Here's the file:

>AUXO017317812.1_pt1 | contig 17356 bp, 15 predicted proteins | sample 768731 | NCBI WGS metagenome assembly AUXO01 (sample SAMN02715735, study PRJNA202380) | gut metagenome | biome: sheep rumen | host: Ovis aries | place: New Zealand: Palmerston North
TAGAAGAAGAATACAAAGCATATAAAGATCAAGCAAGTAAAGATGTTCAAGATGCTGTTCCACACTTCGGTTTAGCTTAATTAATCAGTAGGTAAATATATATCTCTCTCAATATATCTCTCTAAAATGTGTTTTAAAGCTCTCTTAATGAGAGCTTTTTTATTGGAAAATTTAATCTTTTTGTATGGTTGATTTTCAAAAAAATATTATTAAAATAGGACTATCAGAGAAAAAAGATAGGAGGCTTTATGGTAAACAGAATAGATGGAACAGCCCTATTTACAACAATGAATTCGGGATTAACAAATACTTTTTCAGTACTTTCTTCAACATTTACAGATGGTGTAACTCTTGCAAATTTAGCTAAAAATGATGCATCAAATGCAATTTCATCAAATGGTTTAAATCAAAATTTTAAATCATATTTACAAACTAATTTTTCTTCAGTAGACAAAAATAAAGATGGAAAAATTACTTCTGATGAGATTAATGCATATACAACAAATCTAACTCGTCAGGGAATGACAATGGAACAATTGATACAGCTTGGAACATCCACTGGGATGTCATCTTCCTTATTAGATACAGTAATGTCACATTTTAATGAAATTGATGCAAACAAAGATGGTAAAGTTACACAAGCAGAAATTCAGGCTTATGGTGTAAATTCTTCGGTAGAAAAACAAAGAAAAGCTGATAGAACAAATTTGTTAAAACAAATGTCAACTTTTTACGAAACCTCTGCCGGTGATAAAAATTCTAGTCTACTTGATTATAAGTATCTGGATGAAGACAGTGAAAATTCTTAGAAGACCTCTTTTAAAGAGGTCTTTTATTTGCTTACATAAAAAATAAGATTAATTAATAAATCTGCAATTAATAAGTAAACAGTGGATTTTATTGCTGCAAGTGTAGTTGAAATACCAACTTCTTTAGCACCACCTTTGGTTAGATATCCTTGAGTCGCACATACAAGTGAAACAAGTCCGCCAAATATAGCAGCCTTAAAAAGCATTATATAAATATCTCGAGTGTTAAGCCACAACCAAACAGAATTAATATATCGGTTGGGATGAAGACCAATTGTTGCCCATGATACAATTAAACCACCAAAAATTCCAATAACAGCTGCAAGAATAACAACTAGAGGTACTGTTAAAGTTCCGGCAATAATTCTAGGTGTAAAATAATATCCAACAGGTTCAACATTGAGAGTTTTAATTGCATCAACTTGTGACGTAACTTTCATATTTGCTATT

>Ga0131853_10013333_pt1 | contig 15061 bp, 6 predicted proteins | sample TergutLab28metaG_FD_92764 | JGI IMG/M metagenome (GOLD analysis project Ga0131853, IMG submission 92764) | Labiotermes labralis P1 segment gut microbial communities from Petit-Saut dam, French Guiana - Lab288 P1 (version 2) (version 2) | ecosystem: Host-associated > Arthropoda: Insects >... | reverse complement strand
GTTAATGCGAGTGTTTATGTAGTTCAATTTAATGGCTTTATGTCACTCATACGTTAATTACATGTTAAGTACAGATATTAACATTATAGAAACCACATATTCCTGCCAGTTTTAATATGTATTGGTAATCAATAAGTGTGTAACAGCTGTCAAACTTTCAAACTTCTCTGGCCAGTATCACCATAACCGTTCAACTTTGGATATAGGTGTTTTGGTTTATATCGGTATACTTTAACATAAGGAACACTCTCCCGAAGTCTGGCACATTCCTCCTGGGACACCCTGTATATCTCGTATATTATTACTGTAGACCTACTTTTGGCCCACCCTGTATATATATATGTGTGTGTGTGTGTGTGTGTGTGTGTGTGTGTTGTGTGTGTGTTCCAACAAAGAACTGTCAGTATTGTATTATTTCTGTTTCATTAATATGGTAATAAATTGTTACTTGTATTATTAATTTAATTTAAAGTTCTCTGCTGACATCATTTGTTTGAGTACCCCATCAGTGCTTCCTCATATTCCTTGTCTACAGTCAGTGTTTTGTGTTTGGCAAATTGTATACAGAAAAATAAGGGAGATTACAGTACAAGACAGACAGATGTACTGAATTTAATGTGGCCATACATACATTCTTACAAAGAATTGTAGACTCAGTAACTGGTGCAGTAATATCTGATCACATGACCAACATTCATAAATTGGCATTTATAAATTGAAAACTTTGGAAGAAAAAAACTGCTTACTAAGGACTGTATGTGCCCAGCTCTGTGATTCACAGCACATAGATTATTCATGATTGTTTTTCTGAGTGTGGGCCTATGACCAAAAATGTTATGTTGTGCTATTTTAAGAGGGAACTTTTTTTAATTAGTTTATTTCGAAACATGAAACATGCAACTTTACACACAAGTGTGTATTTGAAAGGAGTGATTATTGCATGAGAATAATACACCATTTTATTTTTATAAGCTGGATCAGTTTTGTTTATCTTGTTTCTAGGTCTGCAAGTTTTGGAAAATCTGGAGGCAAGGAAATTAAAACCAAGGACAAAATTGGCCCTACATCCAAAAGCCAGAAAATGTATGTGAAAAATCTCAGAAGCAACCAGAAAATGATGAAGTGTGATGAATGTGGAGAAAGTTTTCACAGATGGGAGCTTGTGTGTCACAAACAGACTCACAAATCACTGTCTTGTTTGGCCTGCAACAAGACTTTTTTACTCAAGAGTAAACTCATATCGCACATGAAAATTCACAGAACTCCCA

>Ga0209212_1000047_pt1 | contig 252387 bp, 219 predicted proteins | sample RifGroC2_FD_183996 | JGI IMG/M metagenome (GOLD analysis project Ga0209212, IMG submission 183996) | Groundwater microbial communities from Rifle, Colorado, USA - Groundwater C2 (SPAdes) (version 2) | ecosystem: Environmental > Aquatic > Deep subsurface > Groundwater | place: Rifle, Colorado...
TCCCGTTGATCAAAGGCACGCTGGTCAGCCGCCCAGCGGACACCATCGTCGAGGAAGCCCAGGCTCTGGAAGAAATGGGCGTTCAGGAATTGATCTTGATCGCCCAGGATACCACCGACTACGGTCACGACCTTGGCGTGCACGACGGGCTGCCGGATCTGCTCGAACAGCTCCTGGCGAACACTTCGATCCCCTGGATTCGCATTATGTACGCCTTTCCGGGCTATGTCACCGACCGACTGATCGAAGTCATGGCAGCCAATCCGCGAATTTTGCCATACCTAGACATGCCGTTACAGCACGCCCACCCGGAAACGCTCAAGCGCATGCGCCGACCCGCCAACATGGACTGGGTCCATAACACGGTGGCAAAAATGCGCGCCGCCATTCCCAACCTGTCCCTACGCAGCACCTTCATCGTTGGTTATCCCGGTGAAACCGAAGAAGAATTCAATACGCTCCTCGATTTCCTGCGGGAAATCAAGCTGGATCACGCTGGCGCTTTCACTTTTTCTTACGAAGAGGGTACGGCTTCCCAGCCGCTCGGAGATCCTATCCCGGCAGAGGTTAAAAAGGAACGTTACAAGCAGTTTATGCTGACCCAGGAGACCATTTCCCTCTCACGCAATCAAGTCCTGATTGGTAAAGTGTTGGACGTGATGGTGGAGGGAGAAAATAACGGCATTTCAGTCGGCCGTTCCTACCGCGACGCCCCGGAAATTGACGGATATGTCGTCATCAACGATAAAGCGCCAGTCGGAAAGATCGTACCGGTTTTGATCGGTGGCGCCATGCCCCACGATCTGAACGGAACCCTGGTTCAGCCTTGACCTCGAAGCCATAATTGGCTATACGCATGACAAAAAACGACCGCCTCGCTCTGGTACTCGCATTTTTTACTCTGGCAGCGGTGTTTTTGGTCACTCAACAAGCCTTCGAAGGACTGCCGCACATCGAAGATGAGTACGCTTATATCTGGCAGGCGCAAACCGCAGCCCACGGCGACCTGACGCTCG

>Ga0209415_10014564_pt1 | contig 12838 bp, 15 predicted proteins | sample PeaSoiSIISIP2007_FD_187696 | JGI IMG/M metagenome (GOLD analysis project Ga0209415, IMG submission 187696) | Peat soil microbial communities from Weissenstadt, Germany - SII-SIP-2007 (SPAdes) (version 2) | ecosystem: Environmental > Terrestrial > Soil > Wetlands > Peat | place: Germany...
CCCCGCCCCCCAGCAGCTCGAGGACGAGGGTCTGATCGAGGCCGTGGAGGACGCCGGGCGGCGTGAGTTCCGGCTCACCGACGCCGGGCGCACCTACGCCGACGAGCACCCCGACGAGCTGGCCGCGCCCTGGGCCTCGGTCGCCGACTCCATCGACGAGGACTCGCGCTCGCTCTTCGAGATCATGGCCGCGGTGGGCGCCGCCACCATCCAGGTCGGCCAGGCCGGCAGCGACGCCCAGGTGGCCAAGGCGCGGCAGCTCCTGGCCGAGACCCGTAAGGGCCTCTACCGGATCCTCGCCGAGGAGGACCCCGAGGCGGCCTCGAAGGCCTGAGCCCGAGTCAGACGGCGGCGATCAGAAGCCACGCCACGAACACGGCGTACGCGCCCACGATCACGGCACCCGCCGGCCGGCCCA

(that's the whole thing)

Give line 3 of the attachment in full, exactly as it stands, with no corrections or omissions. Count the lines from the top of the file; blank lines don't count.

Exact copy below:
>Ga0131853_10013333_pt1 | contig 15061 bp, 6 predicted proteins | sample TergutLab28metaG_FD_92764 | JGI IMG/M metagenome (GOLD analysis project Ga0131853, IMG submission 92764) | Labiotermes labralis P1 segment gut microbial communities from Petit-Saut dam, French Guiana - Lab288 P1 (version 2) (version 2) | ecosystem: Host-associated > Arthropoda: Insects >... | reverse complement strand